Manufacturing within the circular economy means organizing production in a completely different way from how most companies are structured today. Gone are linear supply chains, where raw materials are drilled, mined, or otherwise extracted from the environment. Instead, post-consumer materials are recovered and processed to make products that already have reuse baked into their design.

Circular manufacturing utilizes new technologies and methods for recovering or mitigating waste as a resource and regenerating value from materials already in economic circulation. A 2018 report published by the United Nations Environment Programme’s International Resource Panel defined these collectively as value-retention processes (VRPs). They include the following:

  • remanufacturing
  • refurbishment
  • repair
  • recycling
  • direct reuse

Each VRP is a different methodological approach for recapturing value from or extending the life of post-consumer products and materials. Though similar, they represent a broad spectrum. On one end is remanufacturing, which is an industrial process for returning used or worn parts and products to a like-new condition. Next along the spectrum is refurbishment, then repair. Both of these are semi-industrial methods that can significantly extend the life of an existing product or piece of equipment. Direct reuse is found at the opposite end from remanufacturing. Not surprisingly, reusing something requires no industrial processing at all—a product or material can be used again without any substantial alteration or improvement.

Recycling, itself a wide-ranging category of methods, is unique from the other VRPs because it reduces individual products to their constituent materials. As defined by Annex IV B to the Basel Convention in 2014, recycling breaks down the integrity of products to the material level. In this way, recycling frames the spectrum of VRPs at either end, making it a circle of continuous flow.

The circular supply chain

A circular supply chain links businesses and consumers to a regenerative cycle of material use. More resilient and resource-efficient than the traditional linear supply chain, the circular model is less vulnerable to unexpected events, such as the first wave of the global COVID-19 pandemic in 2020, which led to disastrous supply disruptions the world over.

Without doubt, the circular economy supply chain is far more complex than the linear version. The cascading of materials throughout mean that today’s more or less static labels like “raw material,” “product,” and “waste” don’t apply. Instead, a more dynamic understanding of material flows is employed to not only describe the value chain, but to design and plan it. Digital technologies that can process and organize vast amounts of data in real time are critical to this work. They allow for quicker, smarter decision-making. Tools like radio telemetry or machine learning can be used to coordinate logistics; assess recovered materials for VRP intake; or better plan factory intake and production schedules, to name only a few. Better use of digital technology in a circular supply chain also increases its visibility throughout, allowing participants at all points to coordinate more easily in order to make smarter decisions faster.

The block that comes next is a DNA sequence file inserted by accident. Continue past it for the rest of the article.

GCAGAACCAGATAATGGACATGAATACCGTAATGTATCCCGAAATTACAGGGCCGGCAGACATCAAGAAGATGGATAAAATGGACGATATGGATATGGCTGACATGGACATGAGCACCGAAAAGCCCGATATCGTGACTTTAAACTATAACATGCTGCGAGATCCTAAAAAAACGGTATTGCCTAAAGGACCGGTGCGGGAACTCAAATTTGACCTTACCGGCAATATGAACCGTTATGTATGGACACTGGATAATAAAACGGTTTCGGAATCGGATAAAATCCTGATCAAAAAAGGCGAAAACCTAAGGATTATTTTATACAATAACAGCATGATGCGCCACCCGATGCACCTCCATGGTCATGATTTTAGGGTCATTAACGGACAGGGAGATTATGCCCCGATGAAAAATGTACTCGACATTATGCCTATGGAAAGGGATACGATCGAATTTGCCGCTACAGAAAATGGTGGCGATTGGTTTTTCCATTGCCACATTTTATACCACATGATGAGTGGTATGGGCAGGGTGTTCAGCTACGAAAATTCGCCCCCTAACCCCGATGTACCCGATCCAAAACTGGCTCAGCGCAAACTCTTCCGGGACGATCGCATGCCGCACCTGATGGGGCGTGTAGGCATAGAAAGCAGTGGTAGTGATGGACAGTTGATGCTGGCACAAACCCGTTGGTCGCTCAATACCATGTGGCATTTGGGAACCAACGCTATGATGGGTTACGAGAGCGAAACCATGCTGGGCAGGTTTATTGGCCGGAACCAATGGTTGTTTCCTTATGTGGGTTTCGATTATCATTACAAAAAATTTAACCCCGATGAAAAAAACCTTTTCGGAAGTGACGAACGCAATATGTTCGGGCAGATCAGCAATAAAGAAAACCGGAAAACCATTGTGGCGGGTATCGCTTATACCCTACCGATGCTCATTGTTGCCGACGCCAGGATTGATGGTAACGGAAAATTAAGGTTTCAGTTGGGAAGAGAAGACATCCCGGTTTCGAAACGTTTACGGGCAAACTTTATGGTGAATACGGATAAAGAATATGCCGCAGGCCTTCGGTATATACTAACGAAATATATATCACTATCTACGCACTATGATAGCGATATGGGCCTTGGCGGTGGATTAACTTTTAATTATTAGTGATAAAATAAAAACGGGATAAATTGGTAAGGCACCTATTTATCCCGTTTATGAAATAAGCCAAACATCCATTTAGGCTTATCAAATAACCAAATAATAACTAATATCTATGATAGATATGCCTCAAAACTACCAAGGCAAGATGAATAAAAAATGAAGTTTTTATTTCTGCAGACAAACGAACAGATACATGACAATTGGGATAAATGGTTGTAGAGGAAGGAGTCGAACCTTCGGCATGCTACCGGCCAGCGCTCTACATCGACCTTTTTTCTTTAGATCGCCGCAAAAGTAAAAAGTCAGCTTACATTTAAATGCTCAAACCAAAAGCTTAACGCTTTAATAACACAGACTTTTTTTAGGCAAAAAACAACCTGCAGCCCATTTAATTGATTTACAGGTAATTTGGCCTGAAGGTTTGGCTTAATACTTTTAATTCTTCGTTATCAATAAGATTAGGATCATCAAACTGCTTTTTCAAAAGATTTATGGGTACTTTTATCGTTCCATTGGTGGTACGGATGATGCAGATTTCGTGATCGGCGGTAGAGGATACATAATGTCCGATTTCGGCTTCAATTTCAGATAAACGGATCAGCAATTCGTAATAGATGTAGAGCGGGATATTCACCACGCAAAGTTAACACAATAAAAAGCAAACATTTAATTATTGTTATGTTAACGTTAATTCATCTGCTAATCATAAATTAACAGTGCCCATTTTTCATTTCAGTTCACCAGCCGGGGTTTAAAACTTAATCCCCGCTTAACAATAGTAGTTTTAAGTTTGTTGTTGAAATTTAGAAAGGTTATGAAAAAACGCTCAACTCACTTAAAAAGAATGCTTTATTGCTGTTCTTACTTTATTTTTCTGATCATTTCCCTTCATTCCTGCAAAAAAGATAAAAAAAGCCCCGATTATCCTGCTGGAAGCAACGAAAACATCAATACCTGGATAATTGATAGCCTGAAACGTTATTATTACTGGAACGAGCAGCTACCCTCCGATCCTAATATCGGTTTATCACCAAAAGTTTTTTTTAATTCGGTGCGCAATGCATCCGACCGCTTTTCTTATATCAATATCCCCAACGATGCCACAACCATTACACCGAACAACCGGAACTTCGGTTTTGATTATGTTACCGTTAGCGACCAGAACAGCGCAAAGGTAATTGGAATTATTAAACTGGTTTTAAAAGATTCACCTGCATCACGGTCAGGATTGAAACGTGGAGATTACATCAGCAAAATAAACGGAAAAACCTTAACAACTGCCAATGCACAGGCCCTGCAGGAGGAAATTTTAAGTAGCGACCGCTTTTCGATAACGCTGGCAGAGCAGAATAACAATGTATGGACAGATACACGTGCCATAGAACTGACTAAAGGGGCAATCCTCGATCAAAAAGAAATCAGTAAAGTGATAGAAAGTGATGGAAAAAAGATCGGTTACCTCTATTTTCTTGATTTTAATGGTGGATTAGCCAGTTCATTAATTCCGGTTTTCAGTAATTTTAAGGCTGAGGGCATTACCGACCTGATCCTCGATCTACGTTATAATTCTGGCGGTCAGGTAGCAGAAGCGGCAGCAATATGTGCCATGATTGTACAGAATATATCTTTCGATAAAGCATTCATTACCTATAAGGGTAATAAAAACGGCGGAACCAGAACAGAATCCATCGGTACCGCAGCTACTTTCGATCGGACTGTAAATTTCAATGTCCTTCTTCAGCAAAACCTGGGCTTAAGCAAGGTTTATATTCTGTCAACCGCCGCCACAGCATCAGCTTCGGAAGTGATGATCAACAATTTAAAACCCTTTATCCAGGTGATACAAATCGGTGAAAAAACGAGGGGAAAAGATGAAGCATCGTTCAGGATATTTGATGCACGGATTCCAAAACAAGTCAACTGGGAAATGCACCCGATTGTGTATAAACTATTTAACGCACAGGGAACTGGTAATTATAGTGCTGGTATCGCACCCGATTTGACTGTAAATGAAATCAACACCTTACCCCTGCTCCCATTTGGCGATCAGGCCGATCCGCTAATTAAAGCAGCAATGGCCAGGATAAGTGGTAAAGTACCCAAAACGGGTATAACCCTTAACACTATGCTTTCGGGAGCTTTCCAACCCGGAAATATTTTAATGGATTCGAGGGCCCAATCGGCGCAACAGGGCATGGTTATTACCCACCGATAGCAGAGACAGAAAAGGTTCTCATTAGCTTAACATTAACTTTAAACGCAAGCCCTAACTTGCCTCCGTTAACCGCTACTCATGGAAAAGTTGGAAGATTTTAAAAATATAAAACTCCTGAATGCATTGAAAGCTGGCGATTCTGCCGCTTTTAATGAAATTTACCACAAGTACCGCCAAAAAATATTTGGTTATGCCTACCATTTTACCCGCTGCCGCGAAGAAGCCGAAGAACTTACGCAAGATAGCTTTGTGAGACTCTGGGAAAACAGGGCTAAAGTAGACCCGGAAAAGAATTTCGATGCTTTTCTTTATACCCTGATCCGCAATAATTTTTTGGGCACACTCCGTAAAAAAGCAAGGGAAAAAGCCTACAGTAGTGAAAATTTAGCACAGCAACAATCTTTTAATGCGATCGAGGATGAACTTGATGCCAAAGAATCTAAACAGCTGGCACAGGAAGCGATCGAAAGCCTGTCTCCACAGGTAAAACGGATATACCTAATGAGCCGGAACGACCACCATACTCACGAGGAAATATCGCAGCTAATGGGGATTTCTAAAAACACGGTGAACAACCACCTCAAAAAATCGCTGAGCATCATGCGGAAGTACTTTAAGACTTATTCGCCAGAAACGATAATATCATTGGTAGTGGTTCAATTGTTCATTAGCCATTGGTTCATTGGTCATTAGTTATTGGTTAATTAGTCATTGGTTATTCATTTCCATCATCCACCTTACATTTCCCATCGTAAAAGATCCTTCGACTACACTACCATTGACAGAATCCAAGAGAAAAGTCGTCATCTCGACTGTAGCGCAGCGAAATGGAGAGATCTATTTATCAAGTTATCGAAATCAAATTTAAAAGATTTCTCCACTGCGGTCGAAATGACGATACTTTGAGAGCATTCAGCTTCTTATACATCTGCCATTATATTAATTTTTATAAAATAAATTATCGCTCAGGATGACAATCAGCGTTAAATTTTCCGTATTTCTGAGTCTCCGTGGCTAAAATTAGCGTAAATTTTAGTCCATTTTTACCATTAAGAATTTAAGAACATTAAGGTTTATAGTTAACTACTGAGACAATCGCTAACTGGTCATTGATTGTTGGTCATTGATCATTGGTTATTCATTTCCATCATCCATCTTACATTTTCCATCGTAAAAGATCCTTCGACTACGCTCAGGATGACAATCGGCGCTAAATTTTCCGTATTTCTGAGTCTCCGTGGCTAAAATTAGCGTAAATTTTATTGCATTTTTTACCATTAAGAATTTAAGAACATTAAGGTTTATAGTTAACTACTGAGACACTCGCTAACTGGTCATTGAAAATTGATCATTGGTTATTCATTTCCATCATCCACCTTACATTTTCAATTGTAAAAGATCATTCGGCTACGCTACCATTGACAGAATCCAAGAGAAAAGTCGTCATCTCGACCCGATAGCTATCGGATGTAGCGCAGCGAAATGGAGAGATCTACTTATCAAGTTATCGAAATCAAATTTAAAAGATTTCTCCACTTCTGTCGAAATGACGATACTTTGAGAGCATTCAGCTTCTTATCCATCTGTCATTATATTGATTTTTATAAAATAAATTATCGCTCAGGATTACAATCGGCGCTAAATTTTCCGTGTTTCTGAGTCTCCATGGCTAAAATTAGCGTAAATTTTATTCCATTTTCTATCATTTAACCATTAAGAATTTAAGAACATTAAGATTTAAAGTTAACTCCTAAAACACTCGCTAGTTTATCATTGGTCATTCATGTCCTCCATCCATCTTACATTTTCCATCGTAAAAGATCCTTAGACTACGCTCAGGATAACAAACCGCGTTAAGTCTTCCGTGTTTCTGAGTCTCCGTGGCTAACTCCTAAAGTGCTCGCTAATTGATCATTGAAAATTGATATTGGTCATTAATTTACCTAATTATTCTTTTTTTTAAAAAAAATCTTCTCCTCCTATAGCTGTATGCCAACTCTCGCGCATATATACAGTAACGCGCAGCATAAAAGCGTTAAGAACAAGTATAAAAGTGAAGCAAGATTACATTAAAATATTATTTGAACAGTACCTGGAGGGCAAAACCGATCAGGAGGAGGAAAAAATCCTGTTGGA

Business models in the circular economy

When it comes to business, the circular economy uncovers new opportunities that may be hidden or closed off in the existing linear economic model. But, by looking beyond the frontiers of the take-make-dispose system, established companies and entrepreneurs alike can find new ways to grow and innovate. Businesses that are able to embrace circularity are more likely to thrive in it. It’s a practical and profitable strategy for businesses to maximize value and sustain growth without the supply risks that come with reliance on finite resources.

Hewlitt Packard Enterprise (HPE) is one such company that is embracing circularity. The financial information technology (IT) firm announced in 2019 that it will shift its entire portfolio from an traditional purchase model to an as-a-service one in 2022. A subscription model will allow HPE to allocate services according to real-time customer need, having found that most customers significantly underutilize the processing and storage capacity of their systems. This will not only reduce the environmental impact of IT, but transform how HPE manages the materials that they go out of its doors.